In April, “Little Games” was released. It went over like the proverbial lead balloon, struggling to #51 in America. It didn’t even make an appearance on the British charts.
In the interim, Epic had released a greatest hits package in the States in March. Unsurprisingly in the Brave New World of 1967, the groundbreaking material on this album slaked American fans’ thirst for vintage volume. With gems like “Over, Under, Sideways, Down” and “Still I’m Sad” nestling against psychedelia’s crown jewel, “Happenings Ten Years Time Ago,” the LP climbed to #28 during a 37-week residency in the charts. Further, it was to become The Yardbirds best selling album during their existence.
Emboldened by this response, Most pushed on with recording a new Yardbirds album. Of course, he totally misread the signs. Instead of allowing them to return to their earlier innovative material, he still hoped to furnish them with a perfect pop vehicle.
Frantic touring was still the order of the day, however. The group entered the studio only when they could shoehorn the time into their demanding schedule. In April and May, the band bounced in and out of the studio to lay down tracks for what became their final studio album. Recording conditions were ridiculous. Page was still fuming about it years later and rightly so.
“It was so bloody rushed. Everything was done in one take because Mickie Most was basically interested in singles and didn’t believe it was worth the time to do the tracks right on the album. Stu [Ian Stewart] from the Rolling Stones played piano on those tracks, and when we finished the first take of the first track we were recording he said, ‘That’ll sound much better the second take.’ Mickie Most was sitting in the control booth, and all of a sudden he said, ‘Next!’ Stu couldn’t believe it,” Jimmy Page said.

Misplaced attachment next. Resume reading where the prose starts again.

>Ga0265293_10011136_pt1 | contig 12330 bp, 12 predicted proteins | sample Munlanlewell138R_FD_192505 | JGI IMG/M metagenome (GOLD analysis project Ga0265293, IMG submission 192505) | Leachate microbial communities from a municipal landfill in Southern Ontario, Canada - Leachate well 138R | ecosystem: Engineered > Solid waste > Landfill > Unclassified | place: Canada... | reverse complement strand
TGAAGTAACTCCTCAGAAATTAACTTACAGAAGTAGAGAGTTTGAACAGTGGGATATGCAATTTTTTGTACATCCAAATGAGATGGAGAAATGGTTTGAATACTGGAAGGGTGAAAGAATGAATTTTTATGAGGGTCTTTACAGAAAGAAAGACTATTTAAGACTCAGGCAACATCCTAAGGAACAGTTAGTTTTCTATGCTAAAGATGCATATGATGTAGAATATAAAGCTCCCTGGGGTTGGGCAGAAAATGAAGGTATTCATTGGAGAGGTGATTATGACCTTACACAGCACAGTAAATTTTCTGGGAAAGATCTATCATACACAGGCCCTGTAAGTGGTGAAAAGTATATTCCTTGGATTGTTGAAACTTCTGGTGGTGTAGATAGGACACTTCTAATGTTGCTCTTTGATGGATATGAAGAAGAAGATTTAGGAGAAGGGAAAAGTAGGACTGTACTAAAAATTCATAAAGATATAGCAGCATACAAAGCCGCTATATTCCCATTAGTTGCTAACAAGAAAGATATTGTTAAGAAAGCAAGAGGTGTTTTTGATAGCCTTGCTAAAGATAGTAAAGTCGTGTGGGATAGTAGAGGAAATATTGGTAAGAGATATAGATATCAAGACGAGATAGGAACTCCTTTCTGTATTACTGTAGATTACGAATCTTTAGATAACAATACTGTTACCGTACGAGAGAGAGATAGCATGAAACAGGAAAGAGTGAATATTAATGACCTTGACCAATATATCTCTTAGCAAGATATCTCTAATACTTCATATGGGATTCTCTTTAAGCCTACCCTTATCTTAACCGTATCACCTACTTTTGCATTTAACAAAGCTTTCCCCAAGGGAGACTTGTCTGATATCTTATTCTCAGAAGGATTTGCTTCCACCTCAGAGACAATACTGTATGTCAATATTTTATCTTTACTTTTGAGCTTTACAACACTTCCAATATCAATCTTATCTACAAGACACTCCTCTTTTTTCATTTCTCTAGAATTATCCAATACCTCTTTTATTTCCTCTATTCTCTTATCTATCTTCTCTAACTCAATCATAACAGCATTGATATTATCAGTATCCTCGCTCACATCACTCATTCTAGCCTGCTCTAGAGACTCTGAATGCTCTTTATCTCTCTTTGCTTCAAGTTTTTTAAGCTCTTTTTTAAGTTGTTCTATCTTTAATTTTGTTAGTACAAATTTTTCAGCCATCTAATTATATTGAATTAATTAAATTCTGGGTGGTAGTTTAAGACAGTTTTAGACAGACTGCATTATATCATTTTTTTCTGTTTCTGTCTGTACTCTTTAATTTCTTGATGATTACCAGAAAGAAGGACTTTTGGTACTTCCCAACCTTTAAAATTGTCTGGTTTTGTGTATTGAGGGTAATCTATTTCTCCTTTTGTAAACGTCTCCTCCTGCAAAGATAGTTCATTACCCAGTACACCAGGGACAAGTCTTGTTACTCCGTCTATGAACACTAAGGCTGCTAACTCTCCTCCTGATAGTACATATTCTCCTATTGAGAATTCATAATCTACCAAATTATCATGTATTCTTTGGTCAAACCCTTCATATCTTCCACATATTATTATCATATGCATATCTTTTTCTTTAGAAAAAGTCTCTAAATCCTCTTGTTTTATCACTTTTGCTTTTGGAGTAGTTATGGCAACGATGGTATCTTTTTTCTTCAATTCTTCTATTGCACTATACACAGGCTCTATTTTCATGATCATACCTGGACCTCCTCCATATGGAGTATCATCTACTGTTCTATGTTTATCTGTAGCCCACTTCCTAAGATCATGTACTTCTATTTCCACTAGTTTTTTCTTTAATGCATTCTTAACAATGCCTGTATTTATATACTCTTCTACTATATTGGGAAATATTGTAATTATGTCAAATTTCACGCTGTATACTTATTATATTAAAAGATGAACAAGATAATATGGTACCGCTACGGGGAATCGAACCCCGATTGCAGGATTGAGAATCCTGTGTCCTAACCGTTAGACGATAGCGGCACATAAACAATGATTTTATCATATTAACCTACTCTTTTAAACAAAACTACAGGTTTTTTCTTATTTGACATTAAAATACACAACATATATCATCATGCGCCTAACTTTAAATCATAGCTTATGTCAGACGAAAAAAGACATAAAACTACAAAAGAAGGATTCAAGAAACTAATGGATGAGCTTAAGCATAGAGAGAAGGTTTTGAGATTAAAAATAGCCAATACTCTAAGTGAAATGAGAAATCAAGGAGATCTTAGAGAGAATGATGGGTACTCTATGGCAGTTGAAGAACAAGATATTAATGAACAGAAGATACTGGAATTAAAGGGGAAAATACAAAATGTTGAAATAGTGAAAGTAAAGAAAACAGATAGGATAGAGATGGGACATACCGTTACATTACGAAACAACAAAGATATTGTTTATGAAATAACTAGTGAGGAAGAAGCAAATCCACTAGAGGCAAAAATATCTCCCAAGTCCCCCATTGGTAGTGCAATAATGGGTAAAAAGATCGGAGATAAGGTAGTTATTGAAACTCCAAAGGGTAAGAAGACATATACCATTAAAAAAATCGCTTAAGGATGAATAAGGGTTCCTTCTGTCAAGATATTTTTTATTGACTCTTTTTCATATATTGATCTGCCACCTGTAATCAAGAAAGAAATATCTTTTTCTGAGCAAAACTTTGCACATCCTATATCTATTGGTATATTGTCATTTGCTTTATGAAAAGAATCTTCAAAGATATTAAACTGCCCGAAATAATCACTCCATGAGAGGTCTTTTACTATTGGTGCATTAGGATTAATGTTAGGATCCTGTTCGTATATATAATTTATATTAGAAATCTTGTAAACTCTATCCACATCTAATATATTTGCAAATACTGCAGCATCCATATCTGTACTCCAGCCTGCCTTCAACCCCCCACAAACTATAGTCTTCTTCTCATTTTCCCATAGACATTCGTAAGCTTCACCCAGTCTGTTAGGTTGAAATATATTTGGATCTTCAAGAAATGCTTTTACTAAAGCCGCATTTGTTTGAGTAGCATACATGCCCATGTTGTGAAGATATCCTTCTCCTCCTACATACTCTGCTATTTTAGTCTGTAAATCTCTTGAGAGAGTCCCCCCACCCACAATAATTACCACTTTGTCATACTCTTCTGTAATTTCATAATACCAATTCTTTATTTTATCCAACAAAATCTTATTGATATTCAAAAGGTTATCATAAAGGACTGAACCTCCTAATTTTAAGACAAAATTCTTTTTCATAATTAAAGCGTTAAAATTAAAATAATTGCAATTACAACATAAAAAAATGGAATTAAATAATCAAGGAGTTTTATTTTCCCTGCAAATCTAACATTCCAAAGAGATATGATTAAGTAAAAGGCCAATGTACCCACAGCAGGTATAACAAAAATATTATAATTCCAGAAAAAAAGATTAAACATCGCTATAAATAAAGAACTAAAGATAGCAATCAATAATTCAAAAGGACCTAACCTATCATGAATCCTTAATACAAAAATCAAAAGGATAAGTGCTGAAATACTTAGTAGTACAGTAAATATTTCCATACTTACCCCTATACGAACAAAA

Starting with the recording of the “Little Games” single, session players began making frequent appearances on The Yardbirds’ recording sessions, which makes no sense except from a ruthless economic point of view. Of course, the band was more than adept at playing whatever material was demanded, even if it was assigned and not to their liking. However, with their crushing responsibilities on the road, The Yardbirds were allotted very little studio time. When they were able to find time off to record, they would enter the studio only to find that Most’s session hacks had already laid down basic tracks. Often, only Page’s guitar and Relf’s vocals were needed to complete these recordings.
Unfortunately, Page’s production expertise from his session days wasn’t brought to bear at this time. It’s unsettling that Page’s uncanny ear would allow him to participate in some of the dubious fodder that was foisted on the band by Most. Perhaps Page was simply intimidated by the producer, whose reputation packed an enormous wallop. After all, it’s hard to argue with a man who steered countless singles to the top of the charts.
Further, it slowly became apparent that Samwell-Smith’s departure left a huge hole in the songwriting process. Beck had also been a major catalyst, although he didn’t write songs per se. Relf and McCarty still contributed material, but it was slowly beginning to veer towards a lighter feel than they’d previously exhibited. The newest member, Jimmy Page, was still in the embryonic stages of songwriting. Dreja was good for the odd riff or lyric when he could be coaxed out of his shell.
Although the sessions were nominally approached with the intent of recording an album, Mickie Most was always on the look out for 45s.